China, U.S.: What to Make of Washington's Watered-Down Tariffs

5 MINS READAug 13, 2019 | 20:47 GMT
The Big Picture

In its 2019 Third Quarter Forecast, Stratfor noted that the United States would likely follow through on its threat to impose additional tariffs on remaining Chinese imports. The White House has now exempted some of these tariffs, likely in an attempt to appease global markets and mitigate the impact on the U.S. economy. Despite this latest reprieve, U.S.-China trade talks will likely remain rocky, and each new tiff brings new problems for the two sides to hash out.

What Happened

The Office of the United States Trade Representative (UTSR) on Aug. 13 unveiled its plans for implementing the additional tariffs on Chinese goods that U.S. President Donald Trump announced Aug. 1. Washington has initially planned to place an additional 10 percent tariff on a list of Chinese goods worth roughly $300 billion in annual imports starting in September. But following a phone call between Chinese and U.S. trade negotiators, the White House is now planning to split the list of goods facing new tariffs into two tranches. 

The first tranche of tariffs will still go into effect on Sept. 1. This list includes mainly food products, industrial goods and other nonconsumer electronics — covering about $145 billion in imports. The second tranche of tariffs, meanwhile, will now go into effect Dec. 14. This list includes consumer electronics, toys, and certain textiles and clothing articles — accounting for roughly $176 billion in imports.

Why It Matters

The rollback of some U.S. tariffs likely resulted from constraints on Washington rather than China simply offering up more concessions. Circumstances surrounding Trump's initial announcement made clear that most of his economic and trade advisers — including lead negotiator Robert Lighthizer — opposed increasing tariffs for fear of the economic impact. 

In the immediate aftermath of Trump's Aug. 1 announcement, global markets plunged while China allowed the yuan to weaken. This prompted the U.S. Treasury Department to label China a currency manipulator — sparking concerns about the health of the global economy and consequently, the U.S. economy. Adding to the anxiety, Bank of America recently estimated that there is now one chance in three that the United States could enter a recession in the next 12 months due, in large part, to global trade tensions.

Such an economic downturn would undoubtedly jeopardize Trump's 2020 re-election bid. Within this context, the White House's recent decision could be perceived as a strategic walk back to quell financial markets' fears. And indeed, despite the fact that Washington is still upping some tariffs on China, markets have so far responded positively to the news. 

If past U.S.-China trade talks indicate anything, it's that reprieves between the two adversaries are often short lived. 

The delay in the second tranche of tariffs represents a significant reprieve for Chinese consumer good manufacturers, as the new tariffs are now slated to go into effect well after their holiday season shipments reach U.S. shores. But the decision to follow through on the tariff hike on Chinese industrial goods in September risks taking an even bigger toll on the U.S. manufacturing sector, which has already been hit hard by the two countries' ongoing trade war. The sector entered a technical recession in the second quarter of 2019, after months caught between China's rising import tariffs and Washington's retaliatory export tariffs.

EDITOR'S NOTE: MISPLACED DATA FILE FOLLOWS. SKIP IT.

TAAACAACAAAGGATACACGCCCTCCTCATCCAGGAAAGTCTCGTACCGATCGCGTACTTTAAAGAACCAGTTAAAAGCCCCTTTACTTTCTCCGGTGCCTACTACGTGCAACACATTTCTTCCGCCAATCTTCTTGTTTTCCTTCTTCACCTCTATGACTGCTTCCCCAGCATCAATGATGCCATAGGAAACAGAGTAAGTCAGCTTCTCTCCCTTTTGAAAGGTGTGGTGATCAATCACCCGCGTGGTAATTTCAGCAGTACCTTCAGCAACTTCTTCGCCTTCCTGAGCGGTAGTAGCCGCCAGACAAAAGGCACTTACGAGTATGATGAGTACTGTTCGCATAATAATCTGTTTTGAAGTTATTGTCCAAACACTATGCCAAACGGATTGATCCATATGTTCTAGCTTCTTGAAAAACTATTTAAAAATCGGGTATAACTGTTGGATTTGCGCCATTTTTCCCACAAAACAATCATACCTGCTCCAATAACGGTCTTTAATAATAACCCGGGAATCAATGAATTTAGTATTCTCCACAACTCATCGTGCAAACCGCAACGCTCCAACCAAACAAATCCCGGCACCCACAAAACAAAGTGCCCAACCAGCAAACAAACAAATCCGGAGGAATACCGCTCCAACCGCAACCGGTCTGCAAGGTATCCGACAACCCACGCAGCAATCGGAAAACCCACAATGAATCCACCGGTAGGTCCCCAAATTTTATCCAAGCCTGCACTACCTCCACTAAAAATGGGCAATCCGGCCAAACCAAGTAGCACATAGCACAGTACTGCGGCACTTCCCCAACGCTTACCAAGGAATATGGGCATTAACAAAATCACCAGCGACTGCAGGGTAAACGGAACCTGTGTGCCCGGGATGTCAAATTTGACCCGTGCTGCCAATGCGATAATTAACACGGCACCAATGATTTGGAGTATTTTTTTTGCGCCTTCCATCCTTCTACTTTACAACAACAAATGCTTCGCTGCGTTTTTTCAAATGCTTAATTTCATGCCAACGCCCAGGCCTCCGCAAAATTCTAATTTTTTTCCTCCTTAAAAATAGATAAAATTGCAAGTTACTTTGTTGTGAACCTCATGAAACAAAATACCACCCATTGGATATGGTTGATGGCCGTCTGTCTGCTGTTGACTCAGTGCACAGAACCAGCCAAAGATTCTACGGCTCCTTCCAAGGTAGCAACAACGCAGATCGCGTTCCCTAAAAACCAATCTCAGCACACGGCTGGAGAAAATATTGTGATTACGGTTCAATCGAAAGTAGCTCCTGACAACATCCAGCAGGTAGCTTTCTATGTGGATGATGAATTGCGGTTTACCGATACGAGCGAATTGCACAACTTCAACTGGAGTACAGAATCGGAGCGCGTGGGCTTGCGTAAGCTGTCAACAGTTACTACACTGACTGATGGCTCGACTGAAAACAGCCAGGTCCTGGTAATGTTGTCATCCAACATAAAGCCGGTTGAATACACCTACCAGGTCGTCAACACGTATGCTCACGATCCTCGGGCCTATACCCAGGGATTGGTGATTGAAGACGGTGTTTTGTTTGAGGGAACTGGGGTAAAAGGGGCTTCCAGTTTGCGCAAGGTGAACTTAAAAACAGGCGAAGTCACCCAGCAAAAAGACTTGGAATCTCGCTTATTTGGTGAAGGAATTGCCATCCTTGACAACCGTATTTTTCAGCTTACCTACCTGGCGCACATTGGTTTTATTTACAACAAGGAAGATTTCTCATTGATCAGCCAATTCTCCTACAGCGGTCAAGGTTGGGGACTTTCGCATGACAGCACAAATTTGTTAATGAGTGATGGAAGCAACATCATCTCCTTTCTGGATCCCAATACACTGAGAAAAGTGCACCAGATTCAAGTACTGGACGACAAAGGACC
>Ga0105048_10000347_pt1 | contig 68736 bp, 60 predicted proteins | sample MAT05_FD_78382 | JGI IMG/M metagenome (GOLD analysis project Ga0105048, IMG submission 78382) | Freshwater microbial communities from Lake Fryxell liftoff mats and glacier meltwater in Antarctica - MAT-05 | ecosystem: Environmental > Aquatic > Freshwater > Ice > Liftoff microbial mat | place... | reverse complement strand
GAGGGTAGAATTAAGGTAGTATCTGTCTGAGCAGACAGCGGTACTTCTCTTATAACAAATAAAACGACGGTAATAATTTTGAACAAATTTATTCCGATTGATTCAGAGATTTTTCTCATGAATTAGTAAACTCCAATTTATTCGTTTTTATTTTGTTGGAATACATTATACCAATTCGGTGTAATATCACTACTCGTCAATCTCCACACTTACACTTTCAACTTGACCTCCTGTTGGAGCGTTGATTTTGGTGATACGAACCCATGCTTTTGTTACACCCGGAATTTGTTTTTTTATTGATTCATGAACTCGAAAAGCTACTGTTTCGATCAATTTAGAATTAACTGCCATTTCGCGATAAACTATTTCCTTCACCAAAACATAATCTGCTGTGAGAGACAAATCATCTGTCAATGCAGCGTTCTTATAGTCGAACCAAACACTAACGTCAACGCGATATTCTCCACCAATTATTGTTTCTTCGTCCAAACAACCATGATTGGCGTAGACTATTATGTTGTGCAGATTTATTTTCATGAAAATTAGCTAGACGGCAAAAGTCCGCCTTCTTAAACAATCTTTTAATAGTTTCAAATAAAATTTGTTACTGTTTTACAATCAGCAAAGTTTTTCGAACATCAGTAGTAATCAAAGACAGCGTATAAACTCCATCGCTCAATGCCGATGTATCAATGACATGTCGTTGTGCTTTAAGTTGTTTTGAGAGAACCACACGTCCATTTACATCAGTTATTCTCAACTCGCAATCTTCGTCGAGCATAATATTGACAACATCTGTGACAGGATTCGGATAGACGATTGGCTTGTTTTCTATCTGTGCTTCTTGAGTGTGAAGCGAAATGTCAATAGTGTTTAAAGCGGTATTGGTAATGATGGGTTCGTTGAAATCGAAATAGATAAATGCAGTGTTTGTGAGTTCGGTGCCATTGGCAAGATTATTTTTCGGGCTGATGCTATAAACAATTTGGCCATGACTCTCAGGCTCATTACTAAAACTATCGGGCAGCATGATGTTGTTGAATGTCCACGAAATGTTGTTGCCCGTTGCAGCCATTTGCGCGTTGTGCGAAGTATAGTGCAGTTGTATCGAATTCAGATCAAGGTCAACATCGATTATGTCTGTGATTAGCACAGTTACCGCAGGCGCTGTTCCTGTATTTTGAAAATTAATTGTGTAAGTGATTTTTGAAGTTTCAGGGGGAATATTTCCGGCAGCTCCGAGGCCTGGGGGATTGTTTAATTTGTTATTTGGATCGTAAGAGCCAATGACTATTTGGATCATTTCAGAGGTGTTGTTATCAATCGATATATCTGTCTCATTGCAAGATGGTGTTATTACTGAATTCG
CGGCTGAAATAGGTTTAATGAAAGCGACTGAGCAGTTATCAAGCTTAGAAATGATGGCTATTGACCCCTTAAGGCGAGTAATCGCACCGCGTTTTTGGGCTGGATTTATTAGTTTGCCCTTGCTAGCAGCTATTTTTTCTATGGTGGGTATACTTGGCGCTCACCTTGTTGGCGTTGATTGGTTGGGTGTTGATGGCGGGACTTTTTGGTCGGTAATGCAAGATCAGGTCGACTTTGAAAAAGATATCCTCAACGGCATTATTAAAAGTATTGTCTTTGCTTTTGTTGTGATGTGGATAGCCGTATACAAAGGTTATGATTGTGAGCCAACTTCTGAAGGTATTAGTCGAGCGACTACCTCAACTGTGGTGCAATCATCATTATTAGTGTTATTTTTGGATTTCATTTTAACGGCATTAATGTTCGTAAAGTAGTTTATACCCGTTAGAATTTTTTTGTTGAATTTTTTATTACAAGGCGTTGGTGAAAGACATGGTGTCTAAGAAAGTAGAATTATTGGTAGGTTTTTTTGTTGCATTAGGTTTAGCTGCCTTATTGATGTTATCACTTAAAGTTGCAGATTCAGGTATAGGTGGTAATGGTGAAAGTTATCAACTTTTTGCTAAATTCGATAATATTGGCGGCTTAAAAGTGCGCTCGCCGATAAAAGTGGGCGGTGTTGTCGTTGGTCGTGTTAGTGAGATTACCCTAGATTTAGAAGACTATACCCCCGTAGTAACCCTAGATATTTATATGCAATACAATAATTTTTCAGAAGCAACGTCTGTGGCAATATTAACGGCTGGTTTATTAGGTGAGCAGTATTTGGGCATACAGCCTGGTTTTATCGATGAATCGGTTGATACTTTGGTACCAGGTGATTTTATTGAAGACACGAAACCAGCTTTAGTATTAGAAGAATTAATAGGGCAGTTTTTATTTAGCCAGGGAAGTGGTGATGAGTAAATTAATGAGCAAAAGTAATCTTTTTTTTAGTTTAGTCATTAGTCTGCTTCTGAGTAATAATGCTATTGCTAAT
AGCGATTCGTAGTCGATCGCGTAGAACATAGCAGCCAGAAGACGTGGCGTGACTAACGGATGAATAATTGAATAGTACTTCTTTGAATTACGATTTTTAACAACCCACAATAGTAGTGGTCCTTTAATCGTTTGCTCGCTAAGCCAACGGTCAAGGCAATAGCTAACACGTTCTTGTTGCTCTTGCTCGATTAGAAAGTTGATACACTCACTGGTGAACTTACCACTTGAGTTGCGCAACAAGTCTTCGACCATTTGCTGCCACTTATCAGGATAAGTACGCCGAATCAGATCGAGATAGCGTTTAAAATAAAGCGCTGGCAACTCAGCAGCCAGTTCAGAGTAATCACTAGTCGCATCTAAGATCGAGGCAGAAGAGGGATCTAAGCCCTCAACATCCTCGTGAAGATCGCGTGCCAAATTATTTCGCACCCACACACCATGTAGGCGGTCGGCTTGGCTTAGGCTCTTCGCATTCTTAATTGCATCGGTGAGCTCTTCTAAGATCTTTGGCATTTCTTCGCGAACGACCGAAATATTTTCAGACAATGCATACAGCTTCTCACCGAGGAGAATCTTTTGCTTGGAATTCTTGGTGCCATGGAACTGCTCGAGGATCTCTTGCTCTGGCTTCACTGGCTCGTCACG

What to Watch for 

The United States and China will likely continue to hold talks between now and when the first tranche of tariffs goes into effect on Sept. 1. But how much longer the countries will continue to engage in negotiations is becoming increasingly uncertain, as new points of contention continue to arise. 

In May, the United States issued a temporary general license to suppliers and partners of the Chinese tech giant Huawei, which expires on Aug. 19. But Washington has since reportedly delayed any decision on whether to move forward with issuing an extension or new licenses after Beijing stopped buying U.S. agriculture goods in response to Trump's Aug. 1 announcement. But China has remained staunch in its position that it will only agree to buy more U.S. agricultural goods if the United States extends export licenses or reduces export controls on Huawei in return — placing the two sides at another impasse.

The USTR announcement could be evidence that the United States wants to keep trade negotiations with China from complete collapse. The rollback of tariffs seems to indicate that Trump's Aug. 1 announcement was mostly an impulsive reaction to China's failure to quickly buy more U.S. farm goods. Also doubtless pleasing to Beijing, the Trump administration has notably downplayed the escalating political crisis in Hong Kong, and remained largely reticent over the controversial and increasingly likely prospect that Beijing might intervene in the unfolding situation.

With this in mind, there's a chance the United States may decide to grant another reprieve to China to delay the breakdown of talks. But if past trade negotiations indicate anything, it's that reprieves between the two rivals are often short-lived. 

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